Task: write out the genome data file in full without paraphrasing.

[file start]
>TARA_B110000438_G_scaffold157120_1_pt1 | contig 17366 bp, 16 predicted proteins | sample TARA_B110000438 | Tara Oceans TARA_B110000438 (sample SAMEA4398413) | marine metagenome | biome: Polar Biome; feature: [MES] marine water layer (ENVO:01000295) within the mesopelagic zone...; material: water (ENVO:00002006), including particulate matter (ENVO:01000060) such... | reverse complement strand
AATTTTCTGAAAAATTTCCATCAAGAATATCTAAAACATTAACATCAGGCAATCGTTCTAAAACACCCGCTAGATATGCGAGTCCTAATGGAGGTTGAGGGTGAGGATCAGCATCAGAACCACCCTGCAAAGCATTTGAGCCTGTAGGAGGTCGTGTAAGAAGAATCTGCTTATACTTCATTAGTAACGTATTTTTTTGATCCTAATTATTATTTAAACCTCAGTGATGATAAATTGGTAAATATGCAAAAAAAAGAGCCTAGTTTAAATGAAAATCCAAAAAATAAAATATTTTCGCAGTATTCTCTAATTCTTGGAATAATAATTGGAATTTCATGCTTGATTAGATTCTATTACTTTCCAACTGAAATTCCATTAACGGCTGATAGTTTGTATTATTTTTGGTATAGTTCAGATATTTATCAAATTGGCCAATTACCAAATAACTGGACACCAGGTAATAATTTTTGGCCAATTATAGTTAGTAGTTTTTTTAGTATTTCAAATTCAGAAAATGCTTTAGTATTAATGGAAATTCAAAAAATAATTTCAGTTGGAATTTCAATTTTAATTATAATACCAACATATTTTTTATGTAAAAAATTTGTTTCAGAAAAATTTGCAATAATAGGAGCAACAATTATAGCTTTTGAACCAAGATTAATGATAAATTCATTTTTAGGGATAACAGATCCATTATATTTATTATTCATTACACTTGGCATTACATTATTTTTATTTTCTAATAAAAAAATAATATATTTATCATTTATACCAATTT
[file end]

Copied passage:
>TARA_B110000438_G_scaffold157120_1_pt1 | contig 17366 bp, 16 predicted proteins | sample TARA_B110000438 | Tara Oceans TARA_B110000438 (sample SAMEA4398413) | marine metagenome | biome: Polar Biome; feature: [MES] marine water layer (ENVO:01000295) within the mesopelagic zone...; material: water (ENVO:00002006), including particulate matter (ENVO:01000060) such... | reverse complement strand
AATTTTCTGAAAAATTTCCATCAAGAATATCTAAAACATTAACATCAGGCAATCGTTCTAAAACACCCGCTAGATATGCGAGTCCTAATGGAGGTTGAGGGTGAGGATCAGCATCAGAACCACCCTGCAAAGCATTTGAGCCTGTAGGAGGTCGTGTAAGAAGAATCTGCTTATACTTCATTAGTAACGTATTTTTTTGATCCTAATTATTATTTAAACCTCAGTGATGATAAATTGGTAAATATGCAAAAAAAAGAGCCTAGTTTAAATGAAAATCCAAAAAATAAAATATTTTCGCAGTATTCTCTAATTCTTGGAATAATAATTGGAATTTCATGCTTGATTAGATTCTATTACTTTCCAACTGAAATTCCATTAACGGCTGATAGTTTGTATTATTTTTGGTATAGTTCAGATATTTATCAAATTGGCCAATTACCAAATAACTGGACACCAGGTAATAATTTTTGGCCAATTATAGTTAGTAGTTTTTTTAGTATTTCAAATTCAGAAAATGCTTTAGTATTAATGGAAATTCAAAAAATAATTTCAGTTGGAATTTCAATTTTAATTATAATACCAACATATTTTTTATGTAAAAAATTTGTTTCAGAAAAATTTGCAATAATAGGAGCAACAATTATAGCTTTTGAACCAAGATTAATGATAAATTCATTTTTAGGGATAACAGATCCATTATATTTATTATTCATTACACTTGGCATTACATTATTTTTATTTTCTAATAAAAAAATAATATATTTATCATTTATACCAATTT